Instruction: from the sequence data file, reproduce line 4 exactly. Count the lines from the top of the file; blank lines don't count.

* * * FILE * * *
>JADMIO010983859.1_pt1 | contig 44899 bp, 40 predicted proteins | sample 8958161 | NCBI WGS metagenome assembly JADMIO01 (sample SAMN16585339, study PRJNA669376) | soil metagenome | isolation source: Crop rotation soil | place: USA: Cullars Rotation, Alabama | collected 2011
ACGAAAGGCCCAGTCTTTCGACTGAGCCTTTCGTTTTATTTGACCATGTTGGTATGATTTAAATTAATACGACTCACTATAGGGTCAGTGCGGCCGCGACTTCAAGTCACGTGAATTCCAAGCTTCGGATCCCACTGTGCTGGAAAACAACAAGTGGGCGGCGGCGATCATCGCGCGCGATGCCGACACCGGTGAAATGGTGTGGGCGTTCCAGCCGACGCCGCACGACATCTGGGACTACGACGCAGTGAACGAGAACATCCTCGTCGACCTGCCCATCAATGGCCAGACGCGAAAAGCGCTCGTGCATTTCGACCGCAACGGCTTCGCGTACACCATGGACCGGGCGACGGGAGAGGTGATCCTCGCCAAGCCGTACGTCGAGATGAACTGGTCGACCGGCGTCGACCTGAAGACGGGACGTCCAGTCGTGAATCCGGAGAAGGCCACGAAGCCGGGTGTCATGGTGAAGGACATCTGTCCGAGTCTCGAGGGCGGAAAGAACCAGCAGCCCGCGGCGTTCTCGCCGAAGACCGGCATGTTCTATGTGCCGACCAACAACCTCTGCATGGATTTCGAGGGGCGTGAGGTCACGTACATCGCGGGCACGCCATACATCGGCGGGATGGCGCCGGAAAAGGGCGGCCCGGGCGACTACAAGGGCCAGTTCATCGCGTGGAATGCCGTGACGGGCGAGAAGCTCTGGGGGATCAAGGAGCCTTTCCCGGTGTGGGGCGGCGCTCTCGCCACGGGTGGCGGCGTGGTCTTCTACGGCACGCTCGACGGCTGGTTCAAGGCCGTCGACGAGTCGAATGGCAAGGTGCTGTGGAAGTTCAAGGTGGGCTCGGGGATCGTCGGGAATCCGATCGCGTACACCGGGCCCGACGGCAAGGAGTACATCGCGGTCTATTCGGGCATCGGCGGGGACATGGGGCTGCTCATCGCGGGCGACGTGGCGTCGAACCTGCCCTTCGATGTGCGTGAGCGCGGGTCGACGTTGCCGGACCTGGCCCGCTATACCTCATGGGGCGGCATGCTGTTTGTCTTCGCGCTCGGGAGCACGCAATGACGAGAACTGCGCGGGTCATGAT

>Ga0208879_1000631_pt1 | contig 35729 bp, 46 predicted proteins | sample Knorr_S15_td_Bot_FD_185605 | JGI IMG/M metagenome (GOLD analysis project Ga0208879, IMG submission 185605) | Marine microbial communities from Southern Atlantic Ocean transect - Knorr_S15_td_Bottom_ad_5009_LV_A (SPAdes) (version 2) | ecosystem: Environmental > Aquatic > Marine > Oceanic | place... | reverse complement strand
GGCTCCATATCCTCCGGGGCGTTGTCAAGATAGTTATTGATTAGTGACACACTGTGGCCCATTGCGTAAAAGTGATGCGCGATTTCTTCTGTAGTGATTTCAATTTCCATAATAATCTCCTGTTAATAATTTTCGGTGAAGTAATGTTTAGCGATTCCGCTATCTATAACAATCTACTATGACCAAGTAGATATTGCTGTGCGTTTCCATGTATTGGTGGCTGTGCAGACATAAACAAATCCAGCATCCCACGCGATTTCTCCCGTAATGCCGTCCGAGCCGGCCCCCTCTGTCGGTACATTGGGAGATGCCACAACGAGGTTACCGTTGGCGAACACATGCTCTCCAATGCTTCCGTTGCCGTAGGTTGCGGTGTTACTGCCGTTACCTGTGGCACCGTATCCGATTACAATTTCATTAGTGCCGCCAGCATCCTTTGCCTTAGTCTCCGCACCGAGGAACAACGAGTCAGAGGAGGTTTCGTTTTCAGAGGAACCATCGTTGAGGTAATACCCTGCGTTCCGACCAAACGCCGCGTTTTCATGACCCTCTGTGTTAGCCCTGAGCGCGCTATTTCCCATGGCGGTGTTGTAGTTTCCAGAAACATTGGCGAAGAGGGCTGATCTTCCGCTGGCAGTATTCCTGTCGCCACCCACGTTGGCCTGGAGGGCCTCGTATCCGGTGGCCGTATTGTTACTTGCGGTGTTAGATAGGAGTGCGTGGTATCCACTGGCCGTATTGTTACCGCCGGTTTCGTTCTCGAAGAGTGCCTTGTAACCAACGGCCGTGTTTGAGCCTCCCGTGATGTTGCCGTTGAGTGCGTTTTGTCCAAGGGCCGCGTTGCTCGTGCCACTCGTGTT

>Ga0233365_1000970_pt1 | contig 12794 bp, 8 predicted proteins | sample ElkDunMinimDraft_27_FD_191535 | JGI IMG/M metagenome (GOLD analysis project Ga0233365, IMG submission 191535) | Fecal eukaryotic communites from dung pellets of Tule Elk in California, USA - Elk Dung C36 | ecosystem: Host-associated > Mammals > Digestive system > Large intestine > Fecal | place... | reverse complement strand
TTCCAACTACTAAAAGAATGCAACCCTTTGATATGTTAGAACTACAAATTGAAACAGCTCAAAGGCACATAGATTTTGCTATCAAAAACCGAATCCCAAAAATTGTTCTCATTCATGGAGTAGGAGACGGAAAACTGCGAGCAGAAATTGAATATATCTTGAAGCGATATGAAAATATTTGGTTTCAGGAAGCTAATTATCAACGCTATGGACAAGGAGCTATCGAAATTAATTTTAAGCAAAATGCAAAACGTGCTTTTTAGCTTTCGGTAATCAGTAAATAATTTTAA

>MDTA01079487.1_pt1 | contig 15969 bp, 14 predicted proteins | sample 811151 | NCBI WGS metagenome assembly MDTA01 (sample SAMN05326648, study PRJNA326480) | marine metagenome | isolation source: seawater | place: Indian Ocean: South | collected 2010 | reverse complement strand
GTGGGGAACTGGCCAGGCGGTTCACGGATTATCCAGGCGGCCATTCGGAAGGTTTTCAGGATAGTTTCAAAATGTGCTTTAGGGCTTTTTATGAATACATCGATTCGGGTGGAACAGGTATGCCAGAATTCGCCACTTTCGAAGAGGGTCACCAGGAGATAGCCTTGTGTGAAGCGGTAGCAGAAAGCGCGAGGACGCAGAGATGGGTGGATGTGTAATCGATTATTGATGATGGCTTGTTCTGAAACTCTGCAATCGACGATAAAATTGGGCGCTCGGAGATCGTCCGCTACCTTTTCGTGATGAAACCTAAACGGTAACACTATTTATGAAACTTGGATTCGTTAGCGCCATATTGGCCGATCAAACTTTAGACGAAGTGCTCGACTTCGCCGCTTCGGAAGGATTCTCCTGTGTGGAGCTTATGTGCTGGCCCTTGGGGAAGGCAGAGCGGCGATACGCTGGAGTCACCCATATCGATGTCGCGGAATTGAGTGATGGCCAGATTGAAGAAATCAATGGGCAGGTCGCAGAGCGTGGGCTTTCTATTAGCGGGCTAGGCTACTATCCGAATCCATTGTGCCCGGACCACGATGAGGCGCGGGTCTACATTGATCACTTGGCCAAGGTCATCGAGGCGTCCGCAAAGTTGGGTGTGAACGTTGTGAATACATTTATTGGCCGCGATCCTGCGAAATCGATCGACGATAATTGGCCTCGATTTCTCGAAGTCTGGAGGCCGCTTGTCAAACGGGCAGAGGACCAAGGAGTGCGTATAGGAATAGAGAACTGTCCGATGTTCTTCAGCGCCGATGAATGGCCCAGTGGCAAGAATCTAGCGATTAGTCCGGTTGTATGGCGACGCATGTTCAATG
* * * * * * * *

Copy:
GGCTCCATATCCTCCGGGGCGTTGTCAAGATAGTTATTGATTAGTGACACACTGTGGCCCATTGCGTAAAAGTGATGCGCGATTTCTTCTGTAGTGATTTCAATTTCCATAATAATCTCCTGTTAATAATTTTCGGTGAAGTAATGTTTAGCGATTCCGCTATCTATAACAATCTACTATGACCAAGTAGATATTGCTGTGCGTTTCCATGTATTGGTGGCTGTGCAGACATAAACAAATCCAGCATCCCACGCGATTTCTCCCGTAATGCCGTCCGAGCCGGCCCCCTCTGTCGGTACATTGGGAGATGCCACAACGAGGTTACCGTTGGCGAACACATGCTCTCCAATGCTTCCGTTGCCGTAGGTTGCGGTGTTACTGCCGTTACCTGTGGCACCGTATCCGATTACAATTTCATTAGTGCCGCCAGCATCCTTTGCCTTAGTCTCCGCACCGAGGAACAACGAGTCAGAGGAGGTTTCGTTTTCAGAGGAACCATCGTTGAGGTAATACCCTGCGTTCCGACCAAACGCCGCGTTTTCATGACCCTCTGTGTTAGCCCTGAGCGCGCTATTTCCCATGGCGGTGTTGTAGTTTCCAGAAACATTGGCGAAGAGGGCTGATCTTCCGCTGGCAGTATTCCTGTCGCCACCCACGTTGGCCTGGAGGGCCTCGTATCCGGTGGCCGTATTGTTACTTGCGGTGTTAGATAGGAGTGCGTGGTATCCACTGGCCGTATTGTTACCGCCGGTTTCGTTCTCGAAGAGTGCCTTGTAACCAACGGCCGTGTTTGAGCCTCCCGTGATGTTGCCGTTGAGTGCGTTTTGTCCAAGGGCCGCGTTGCTCGTGCCACTCGTGTT